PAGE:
Psychology 2135A/B Chapter Notes - Chapter 4: Automaticity, Parsing, Stroop Effect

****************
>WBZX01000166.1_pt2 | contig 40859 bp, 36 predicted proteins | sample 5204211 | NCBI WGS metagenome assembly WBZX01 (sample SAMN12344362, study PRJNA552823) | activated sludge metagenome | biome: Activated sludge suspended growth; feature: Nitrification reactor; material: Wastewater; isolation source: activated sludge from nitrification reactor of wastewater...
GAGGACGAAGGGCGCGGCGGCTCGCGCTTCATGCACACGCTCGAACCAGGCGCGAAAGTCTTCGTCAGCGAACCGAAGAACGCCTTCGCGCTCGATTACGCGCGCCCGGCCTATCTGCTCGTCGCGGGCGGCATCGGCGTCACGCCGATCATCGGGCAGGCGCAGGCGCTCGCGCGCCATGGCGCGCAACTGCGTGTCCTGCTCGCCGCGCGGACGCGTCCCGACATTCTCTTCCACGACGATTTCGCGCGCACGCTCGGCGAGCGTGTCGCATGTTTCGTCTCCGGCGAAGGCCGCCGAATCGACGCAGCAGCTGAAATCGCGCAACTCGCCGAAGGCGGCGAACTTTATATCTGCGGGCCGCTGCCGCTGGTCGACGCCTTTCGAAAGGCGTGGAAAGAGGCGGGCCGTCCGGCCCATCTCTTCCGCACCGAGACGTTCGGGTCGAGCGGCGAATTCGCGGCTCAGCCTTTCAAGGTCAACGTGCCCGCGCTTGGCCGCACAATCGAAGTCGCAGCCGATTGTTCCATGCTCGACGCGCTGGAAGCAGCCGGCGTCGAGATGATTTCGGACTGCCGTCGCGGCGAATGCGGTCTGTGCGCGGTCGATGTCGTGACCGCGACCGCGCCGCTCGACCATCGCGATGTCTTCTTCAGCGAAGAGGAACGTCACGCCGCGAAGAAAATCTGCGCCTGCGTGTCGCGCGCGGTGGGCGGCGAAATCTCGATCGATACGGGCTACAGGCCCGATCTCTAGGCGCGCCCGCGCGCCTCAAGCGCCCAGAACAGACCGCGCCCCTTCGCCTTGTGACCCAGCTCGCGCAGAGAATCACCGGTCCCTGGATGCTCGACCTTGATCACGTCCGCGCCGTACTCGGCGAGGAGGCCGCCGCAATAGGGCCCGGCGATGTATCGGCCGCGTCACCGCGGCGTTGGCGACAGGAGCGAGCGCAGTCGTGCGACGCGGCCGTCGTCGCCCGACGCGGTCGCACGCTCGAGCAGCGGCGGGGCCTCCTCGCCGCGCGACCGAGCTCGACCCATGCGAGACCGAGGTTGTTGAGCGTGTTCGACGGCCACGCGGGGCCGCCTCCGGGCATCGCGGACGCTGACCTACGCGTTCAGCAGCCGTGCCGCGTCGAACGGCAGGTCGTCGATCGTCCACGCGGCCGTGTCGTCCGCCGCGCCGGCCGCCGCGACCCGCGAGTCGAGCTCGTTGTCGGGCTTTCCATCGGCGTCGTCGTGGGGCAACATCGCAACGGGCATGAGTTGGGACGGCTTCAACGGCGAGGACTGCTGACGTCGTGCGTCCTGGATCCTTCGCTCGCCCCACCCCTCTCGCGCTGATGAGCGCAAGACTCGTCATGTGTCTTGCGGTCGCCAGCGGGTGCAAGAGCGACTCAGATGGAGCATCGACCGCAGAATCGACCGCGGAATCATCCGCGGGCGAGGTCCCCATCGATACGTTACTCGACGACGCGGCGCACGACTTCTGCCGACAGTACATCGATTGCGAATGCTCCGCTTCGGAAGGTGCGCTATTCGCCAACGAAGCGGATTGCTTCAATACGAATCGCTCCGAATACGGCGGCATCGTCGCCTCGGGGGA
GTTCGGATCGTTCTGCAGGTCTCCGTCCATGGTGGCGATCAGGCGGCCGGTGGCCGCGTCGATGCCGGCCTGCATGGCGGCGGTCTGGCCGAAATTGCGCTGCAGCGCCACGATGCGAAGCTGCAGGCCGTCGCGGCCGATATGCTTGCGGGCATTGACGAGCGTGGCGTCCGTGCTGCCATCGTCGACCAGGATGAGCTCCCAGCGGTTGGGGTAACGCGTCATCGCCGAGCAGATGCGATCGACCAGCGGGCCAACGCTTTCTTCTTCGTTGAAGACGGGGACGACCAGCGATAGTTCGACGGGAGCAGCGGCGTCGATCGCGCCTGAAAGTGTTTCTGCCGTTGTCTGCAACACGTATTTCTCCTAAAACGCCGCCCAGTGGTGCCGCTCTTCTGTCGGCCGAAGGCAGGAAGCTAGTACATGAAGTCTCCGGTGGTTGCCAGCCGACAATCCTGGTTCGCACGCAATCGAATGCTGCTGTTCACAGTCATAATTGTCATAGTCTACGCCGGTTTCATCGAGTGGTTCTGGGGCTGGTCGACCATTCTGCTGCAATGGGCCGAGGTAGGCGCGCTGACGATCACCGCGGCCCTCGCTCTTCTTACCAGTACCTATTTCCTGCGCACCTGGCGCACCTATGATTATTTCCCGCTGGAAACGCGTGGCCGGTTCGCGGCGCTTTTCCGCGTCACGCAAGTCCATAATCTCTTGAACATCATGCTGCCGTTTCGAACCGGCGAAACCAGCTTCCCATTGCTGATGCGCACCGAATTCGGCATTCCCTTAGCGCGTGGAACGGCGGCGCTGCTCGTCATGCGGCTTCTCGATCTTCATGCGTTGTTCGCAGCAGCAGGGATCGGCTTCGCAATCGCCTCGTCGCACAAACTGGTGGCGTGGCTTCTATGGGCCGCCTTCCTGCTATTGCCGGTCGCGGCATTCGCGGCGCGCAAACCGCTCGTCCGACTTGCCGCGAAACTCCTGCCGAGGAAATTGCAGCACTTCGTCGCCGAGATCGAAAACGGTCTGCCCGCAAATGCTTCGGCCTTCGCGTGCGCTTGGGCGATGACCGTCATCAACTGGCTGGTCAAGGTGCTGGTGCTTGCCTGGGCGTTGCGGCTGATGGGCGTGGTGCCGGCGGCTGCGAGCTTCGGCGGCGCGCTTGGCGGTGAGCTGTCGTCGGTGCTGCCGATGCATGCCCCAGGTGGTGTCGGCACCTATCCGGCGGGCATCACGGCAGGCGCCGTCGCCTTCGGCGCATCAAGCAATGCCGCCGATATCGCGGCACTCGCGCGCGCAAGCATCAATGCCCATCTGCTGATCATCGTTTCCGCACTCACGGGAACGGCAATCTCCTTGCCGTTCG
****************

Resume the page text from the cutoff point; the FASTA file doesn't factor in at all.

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Selective attention: usually focus attention on one or a few tasks rather than many. To focus our resources means we at least process less information from other competing tasks. Process information differently depending on how we actively focus on a stimulus. Dichotic listening task: task where person hears two or more different recorded messages over earphones and is asked to attend to one of them. People were able to give general descriptions of unattended message i. e. gender of speaker, speech or noise; but not specifics i. e. the whole message, language. Filter theory: limits on how much information a person can attend to at any given time. Filter to select which stimuli to process further; process its meaning. Predicts all unattended messages will be filtered out. Cocktail party effect counters this; people switch attention when their name is said in unattended message.